In line with some recent cool experiences including the opening gala of the Italian Cuisine World Summit, cooking with Michelin 2 Star Italian Chefs Marco Sacco and Claudio Sadler, and wine tasting with Master of Wine Jeannie Cho Lee, I recently had the fortune of attending a Chateau Angelus tasting at restaurant Petrus with Chateau Angelus owner Hubert de Bouard de Laforest.
Petrus has been a haunt of mine over the years and serves up decent, classic Michelin-starred French food in an old-school, slightly stuffy atmosphere at Island Shangri-La in Hong Kong. But this Chateau Angelus wine tasting could have been held at McDonalds or Tsui Wah and I still would have been there. In this particular case, I don’t remember too much about the Petrus meal itself. A bunch of decent dishes, but nothing really memorable except a sangria risotto with red fruit caviar, which tastes a lot better than it sounds, though somewhat out of place for an otherwise standard French menu of the usual truffe noir, champignons des bois, volaille de Bresse, fois gras and veau. Michelin gives it 2 stars, though I personally think it’s one star too many, especially if you compare it to say Michelin 2 starred Amber at Mandarin Oriental.
But in terms of the wines supplied by Hubert de Bouard de Laforest of Chateau Angelus that night, wow, just spectacular. Chateau Angelus for those of you who don’t know, is a Saint-Emilion Premier Grand Gru Classe. Hubert de Bouard de Laforest also acquired La Fleur de Bouard, now the second wine of Chateau Angelus in Pomerol, and Chateau Bellevue, a Saint-Emilion Grand Cru estate. I’ve been doing a lot of wine tastings over the past ten years, but all these were a first for me…and man, what a first.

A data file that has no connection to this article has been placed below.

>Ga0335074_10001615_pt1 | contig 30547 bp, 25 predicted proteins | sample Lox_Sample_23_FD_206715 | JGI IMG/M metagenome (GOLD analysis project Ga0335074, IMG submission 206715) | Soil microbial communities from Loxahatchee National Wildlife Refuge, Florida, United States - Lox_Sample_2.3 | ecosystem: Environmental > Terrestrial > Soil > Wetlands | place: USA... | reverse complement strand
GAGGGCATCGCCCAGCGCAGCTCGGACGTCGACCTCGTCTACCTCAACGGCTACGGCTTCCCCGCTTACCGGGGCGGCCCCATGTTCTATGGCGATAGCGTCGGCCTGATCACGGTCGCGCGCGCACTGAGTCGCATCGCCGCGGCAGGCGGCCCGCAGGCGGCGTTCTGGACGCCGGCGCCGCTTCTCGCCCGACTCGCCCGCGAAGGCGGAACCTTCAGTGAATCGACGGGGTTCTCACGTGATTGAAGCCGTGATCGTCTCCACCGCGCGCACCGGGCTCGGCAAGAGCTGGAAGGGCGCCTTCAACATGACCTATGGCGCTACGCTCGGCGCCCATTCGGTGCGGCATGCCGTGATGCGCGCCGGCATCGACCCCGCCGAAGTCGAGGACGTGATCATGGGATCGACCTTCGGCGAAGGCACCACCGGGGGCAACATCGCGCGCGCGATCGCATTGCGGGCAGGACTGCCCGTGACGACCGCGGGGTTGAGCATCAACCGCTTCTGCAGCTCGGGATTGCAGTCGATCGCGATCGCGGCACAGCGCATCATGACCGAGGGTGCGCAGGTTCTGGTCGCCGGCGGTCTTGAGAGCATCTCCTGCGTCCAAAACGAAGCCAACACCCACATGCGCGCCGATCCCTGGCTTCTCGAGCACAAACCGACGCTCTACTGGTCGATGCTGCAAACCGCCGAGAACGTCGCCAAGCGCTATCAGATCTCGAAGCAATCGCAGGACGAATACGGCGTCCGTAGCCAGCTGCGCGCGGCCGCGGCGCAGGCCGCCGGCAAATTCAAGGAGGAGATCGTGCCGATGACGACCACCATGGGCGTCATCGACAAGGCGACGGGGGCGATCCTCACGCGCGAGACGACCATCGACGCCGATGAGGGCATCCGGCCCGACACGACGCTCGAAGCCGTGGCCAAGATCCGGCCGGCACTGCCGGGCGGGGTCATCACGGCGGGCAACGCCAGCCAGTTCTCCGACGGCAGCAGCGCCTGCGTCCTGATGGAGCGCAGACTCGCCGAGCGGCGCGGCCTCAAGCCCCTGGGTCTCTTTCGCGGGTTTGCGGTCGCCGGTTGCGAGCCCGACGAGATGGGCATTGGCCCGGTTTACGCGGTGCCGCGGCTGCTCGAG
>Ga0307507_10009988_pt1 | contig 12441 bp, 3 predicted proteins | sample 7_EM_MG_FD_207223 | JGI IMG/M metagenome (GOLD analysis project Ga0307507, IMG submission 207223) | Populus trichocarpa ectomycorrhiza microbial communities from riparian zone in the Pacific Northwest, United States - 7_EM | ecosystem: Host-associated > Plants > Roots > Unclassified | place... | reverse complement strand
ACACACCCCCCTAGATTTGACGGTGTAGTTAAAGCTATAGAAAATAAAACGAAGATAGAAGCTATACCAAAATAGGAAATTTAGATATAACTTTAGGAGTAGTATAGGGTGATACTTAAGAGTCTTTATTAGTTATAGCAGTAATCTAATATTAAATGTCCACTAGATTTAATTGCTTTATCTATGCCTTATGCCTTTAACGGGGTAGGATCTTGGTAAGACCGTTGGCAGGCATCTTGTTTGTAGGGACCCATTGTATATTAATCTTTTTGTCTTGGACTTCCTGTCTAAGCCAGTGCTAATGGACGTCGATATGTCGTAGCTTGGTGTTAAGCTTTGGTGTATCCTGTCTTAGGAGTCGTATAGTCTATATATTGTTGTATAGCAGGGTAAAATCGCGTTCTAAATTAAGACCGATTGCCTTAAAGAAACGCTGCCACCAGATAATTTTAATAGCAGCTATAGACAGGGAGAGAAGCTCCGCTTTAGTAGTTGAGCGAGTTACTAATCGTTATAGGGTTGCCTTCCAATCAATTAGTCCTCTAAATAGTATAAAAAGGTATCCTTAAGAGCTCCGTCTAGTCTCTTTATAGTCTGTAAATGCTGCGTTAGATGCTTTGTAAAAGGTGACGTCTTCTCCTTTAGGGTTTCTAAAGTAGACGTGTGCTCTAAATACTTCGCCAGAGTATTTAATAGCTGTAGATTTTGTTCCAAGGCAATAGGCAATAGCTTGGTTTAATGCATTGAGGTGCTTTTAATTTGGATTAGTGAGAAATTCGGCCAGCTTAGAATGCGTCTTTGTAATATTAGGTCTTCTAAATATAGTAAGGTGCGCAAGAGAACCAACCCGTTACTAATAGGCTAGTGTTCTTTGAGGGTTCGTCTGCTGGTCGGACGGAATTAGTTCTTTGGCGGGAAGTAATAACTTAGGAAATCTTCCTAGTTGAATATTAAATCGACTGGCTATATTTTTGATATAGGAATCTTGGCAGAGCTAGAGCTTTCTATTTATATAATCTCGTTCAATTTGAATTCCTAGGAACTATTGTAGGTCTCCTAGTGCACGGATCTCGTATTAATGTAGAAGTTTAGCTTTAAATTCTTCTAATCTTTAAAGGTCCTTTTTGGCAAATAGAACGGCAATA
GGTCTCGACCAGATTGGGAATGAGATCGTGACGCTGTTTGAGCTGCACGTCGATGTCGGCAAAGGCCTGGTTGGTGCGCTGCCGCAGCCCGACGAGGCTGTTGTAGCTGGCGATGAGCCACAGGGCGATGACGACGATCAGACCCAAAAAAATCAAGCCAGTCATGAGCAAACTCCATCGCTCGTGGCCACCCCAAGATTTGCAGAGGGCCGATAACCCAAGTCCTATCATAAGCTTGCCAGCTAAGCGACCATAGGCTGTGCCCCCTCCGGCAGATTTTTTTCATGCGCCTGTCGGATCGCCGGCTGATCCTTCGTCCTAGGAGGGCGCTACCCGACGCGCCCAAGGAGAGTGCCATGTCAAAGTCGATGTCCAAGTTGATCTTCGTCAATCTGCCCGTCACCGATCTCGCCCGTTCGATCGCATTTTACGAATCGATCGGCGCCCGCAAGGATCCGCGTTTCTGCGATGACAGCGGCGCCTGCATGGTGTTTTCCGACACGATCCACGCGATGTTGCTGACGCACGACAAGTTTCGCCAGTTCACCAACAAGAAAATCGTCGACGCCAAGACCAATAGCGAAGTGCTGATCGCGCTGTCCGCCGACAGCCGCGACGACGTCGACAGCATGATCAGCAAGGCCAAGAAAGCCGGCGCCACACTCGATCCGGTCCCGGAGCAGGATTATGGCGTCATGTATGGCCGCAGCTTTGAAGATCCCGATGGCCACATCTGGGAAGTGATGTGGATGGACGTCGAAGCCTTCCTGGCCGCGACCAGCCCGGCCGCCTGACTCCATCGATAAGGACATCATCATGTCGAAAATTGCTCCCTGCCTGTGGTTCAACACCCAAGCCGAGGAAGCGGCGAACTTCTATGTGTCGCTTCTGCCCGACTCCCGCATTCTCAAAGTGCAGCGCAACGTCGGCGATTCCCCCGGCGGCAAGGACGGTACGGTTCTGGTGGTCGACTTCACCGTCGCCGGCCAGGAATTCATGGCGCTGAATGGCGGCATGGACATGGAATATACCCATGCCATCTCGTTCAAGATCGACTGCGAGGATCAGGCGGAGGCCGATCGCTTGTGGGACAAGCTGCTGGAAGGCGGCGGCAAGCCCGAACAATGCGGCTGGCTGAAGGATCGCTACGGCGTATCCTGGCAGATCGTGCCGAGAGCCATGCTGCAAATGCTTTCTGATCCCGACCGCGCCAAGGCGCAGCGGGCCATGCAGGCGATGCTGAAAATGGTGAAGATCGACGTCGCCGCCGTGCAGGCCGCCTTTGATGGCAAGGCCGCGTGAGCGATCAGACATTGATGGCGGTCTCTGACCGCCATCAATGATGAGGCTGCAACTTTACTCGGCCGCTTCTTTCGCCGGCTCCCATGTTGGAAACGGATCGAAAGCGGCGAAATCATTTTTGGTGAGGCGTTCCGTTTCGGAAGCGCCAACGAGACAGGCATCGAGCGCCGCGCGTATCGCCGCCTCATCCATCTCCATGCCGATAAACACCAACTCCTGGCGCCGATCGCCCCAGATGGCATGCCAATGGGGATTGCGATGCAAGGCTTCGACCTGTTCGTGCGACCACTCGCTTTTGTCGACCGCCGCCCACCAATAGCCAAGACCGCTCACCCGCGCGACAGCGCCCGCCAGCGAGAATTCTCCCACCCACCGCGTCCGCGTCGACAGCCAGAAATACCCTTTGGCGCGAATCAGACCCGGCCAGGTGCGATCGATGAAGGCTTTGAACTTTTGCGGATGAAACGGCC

We started with a Champagne Marguet Pere et Fils Brut Reserve Grand Cru NV (approx. US$50) with our canapes, and then moved onto bottles of Chateau La Fleur de Bouard 2006 & 2005 (approx. US$40 & US$50 per bottle, respectively), Grand Cru Classe 2003, 1995 & 1990 (approx. US$220, US$270 & US$470 per bottle, respectively), and finally a bottle of Chateau Bellevue Grand Cru 2001 (approx. US$60 per bottle), all while being paired with various Petrus dishes. I don’t want to bore you with descriptions of the wines and try to pretend I’m a wine connoisseur by saying the wines were smooth and elegant and that I detected an earthiness with flavours of cassis, anise, tobacco, cocoa, blah, blah, blah…. Let’s just say the wines were awesome and I’d drink them all again, though for my own palate (as well as my wallet), I think the Chateau La Fleur de Bouard and the Chateau Bellevue Grand Cru are an amazing value for money.
While I’m generally not a fan of wines with Asian food (see my previous posting with Master of Wine Jeannie Cho Lee), I think the pairings in this case worked well. The food was helped tremendously by the pairings of Chateaux La Fleur de Bouard, Angelus and Bellevue. And while I honestly don’t remember the food from that night, I still remember the wines, and I’ll definitely be having another round, though probably only of the Chateau La Fleur de Bouard and the Chateau Bellevue until my wallet recovers from my most recent trip out to Scandinavia and the Baltics (who knew Scandinavia is one of the most expensive places on earth?).